This article originally appeared in SearchSecurity on October 9, 2018.
The U.S. government began rolling out two-factor authentication for officials managing government domains, but the full rollout won’t be done until February 2019.
DotGov — the government domain registrar for all .gov domains — began rolling out 2FA on Oct. 1 and is intended to prevent threat actors from being able to hijack an official’s account to redirect traffic from a government domain to a malicious website.
“There are many reliable apps that can generate one-time codes. However, there are several reasons why, in general, apps have more potential vulnerabilities than physical devices that generate such codes. Most apps are supported by third-party code suppliers who tend to be less secure than their clients, often have their own contractors, and have trusted connections to their various clients. For these reasons, they, too, are popular targets for bad actors.”
So far, government domain officials managing websites for the U.S. General Services Administration, federal agencies and Native Sovereign Nations have been prompted to install Google Authenticator on their mobile devices and add the verification to logins. Over the next month, the rollout will expand to county, state and local government domain officials. Last will be city officials, for whom the rollout will run alphabetically by city name, beginning in mid-November and ending in January 2019.
Each group will have 30 days from the beginning of the rollout for their domains to ensure that all officials managing .gov sites have set up 2FA with Google Authenticator. The final deadline for the last group is Feb. 13, 2019. If an official has not set up 2FA by the deadline for their group, they will not be able to log in and manage their government domain.
While experts agreed that 2FA was a good step, there was debate over whether Google Authenticator was the best option for government domain officials.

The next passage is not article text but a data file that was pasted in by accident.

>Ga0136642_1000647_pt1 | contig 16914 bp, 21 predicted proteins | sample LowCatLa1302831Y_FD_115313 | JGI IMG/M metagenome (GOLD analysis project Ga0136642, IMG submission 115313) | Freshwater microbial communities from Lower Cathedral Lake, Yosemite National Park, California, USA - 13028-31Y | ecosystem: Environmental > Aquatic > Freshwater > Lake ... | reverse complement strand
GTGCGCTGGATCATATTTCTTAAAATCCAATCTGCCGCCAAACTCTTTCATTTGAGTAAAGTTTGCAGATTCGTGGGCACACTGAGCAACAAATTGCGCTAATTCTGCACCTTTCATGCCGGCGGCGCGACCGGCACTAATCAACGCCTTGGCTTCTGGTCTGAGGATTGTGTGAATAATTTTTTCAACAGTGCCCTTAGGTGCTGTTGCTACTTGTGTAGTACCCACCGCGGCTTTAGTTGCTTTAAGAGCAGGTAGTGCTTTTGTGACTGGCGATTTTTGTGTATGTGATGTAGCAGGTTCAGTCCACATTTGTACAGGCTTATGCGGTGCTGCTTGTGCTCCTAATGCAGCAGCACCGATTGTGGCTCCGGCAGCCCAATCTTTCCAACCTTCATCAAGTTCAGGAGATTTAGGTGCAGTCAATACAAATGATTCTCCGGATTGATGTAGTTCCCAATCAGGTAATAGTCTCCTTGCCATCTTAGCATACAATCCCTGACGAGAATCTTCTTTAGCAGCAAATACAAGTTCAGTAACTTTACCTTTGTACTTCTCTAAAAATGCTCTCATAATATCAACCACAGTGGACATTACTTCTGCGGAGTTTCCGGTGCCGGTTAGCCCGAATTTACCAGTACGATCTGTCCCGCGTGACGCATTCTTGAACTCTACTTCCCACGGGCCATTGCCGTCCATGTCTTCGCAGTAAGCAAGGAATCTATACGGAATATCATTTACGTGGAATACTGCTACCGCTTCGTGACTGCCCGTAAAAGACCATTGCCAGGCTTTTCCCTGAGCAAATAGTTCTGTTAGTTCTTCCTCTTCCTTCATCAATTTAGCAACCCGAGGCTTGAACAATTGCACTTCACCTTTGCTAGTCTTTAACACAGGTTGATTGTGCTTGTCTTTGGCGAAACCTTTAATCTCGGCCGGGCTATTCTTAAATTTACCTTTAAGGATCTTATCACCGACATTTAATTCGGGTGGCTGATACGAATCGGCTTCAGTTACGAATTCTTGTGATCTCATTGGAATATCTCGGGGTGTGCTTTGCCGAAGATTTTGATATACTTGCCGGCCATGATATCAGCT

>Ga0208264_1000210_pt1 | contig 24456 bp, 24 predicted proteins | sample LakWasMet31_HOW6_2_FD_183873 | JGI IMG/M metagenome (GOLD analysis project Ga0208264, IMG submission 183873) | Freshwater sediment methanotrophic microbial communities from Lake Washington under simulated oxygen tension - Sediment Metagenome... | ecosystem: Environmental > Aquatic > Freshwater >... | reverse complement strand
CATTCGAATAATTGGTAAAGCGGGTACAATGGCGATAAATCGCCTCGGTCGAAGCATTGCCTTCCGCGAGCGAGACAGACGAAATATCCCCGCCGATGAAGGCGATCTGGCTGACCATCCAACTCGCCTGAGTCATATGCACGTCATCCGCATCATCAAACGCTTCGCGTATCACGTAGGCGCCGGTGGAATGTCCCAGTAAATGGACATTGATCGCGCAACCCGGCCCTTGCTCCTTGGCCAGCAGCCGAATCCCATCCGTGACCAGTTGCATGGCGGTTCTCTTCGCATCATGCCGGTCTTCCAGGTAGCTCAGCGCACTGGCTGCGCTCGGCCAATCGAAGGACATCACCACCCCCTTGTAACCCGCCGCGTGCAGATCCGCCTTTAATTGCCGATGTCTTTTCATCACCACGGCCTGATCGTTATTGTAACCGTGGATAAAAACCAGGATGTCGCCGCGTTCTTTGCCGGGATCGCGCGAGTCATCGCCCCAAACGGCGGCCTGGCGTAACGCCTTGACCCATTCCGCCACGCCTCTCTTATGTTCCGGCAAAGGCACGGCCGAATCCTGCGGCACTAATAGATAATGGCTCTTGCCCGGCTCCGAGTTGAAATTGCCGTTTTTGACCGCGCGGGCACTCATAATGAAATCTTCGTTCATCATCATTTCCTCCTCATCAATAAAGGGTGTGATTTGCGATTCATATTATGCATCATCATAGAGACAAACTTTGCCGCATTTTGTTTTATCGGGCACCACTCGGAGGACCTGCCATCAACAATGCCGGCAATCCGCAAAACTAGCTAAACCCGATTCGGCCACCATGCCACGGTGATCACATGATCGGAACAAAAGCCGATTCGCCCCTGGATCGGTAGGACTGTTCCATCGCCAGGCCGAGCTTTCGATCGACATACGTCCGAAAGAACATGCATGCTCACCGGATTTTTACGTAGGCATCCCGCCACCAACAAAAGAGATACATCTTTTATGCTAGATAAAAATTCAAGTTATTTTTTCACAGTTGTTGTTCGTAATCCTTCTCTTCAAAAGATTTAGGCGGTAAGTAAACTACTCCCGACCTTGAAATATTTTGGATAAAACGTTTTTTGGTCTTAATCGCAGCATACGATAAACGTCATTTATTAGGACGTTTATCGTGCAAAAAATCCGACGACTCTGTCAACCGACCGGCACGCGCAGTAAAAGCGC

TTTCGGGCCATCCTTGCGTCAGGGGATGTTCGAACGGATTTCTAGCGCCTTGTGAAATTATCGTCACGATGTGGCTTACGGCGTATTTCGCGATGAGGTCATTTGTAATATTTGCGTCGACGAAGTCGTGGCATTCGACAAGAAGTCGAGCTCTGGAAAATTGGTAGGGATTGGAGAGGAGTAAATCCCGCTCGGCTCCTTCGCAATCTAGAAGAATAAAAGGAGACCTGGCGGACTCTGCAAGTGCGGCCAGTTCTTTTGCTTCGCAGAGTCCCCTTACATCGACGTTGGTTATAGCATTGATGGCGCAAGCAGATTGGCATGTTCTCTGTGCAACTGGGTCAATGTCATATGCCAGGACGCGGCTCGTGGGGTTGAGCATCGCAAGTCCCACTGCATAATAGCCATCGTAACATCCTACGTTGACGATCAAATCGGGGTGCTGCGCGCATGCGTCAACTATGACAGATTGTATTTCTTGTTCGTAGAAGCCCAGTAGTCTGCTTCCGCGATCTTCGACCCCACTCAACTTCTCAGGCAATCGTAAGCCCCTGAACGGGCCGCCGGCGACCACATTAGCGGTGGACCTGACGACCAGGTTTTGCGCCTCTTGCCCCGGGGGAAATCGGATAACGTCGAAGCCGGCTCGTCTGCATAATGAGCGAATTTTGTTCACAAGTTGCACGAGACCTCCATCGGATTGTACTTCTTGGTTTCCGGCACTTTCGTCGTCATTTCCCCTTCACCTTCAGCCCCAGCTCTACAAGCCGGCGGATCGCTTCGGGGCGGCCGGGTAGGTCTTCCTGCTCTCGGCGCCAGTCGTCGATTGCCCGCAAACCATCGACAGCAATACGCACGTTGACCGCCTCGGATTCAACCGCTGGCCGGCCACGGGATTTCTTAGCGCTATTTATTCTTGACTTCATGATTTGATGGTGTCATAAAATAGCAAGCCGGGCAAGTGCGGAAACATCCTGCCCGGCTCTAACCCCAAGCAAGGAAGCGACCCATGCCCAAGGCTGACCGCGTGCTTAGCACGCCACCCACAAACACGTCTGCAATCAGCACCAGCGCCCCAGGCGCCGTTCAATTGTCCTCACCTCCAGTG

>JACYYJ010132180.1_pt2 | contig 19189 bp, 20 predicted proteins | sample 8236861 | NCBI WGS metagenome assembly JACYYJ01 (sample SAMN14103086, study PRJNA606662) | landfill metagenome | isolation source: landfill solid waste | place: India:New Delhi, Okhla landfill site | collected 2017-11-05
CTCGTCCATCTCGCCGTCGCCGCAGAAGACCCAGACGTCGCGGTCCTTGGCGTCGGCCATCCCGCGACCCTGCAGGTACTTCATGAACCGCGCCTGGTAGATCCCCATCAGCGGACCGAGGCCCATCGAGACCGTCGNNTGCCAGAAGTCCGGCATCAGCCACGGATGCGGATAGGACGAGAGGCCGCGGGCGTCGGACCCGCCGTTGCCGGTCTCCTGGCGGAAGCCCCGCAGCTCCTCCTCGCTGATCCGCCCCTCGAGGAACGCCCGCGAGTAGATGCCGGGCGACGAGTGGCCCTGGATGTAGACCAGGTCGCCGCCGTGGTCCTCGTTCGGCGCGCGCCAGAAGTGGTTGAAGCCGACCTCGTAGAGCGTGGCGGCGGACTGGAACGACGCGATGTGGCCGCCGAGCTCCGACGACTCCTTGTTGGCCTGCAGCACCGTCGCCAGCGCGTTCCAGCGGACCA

Colin Bastable, chief revenue officer at Lucy Security, said DotGov would have done better to avoid using Google Authenticator.
“2FA is good, but locking in Google is unnecessary and inefficient. Google is a tainted brand as far as security goes,” Bastable wrote via email. “There are plenty of ways to deploy 2FA, and there are plenty of solutions that do not result in a monopoly supplier.”
John Callahan, CTO of Veridium, said Google Authenticator “could prove problematic for management.
“Assuming multiple administrators can use their own [time-based one-time password (TOTP)] per account, the loss or theft of the device means re-seeding or reliance on other admins,” Callahan wrote via email. “While it is possible to seed multiple devices for a single user (i.e., a backup phone), synchronization can be problematic. Transfer or revocation of DNS admin privileges must be managed centrally since the app cannot be purged selectively of entries even with EEM tools. In the end, TOTP really just provides proof of possession as the 2FA but could be strengthened using biometric protection of the 2FA itself.”
Mike Bittner, digital security and operations manager at The Media Trust, said 2FA for government domains was important because they “are frequent targets of malicious actors because of the sensitive information that are often entered into the sites,” but agreed that Google Authenticator might not be the best option.
“There are many reliable apps that can generate one-time codes. However, there are several reasons why, in general, apps have more potential vulnerabilities than physical devices that generate such codes. Most apps are supported by third-party code suppliers who tend to be less secure than their clients, often have their own contractors, and have trusted connections to their various clients. For these reasons, they, too, are popular targets for bad actors,” Bittner wrote via email. “If domain operators forego the use of physical code-generating devices for the use of mobile apps, they should ensure their app providers have carefully vetted their own third-party code suppliers.”
Bastable also noted the timeline for the 2FA rollout appeared to be slow.
“This is hardly rocket science. 2FA can be deployed quicker than that, and decision-making is always best devolved to the plethora of security teams that own the problem and are paid to solve it down at department, state and local level,” Bastable said. “Let’s hope we don’t end up paying for consultants to roll this out — it will probably turn into a payday all down the line.”
Tod Beardsley, director of research at Rapid7, disagreed with other experts and said he “loved everything about this plan.”
“The choice to use Google Authenticator means that the 2FA they’re setting up isn’t going to be susceptible to SMS interception, which is what was responsible for the recent Reddit breach and other breaches. I think the four-month timeline to get this done is pretty aggressive for a huge organization like the U.S. federal government, but if they nail it, they are basically proving that anyone who manages a lot of domains can do this just as quickly (or quicker),” Beardsley wrote via email. “These days, it’s irresponsibly dangerous to manage DNS registrations without some kind of second authentication factor, so I’m overjoyed that the dot-gov registrar is enforcing this critical, fundamental security control.”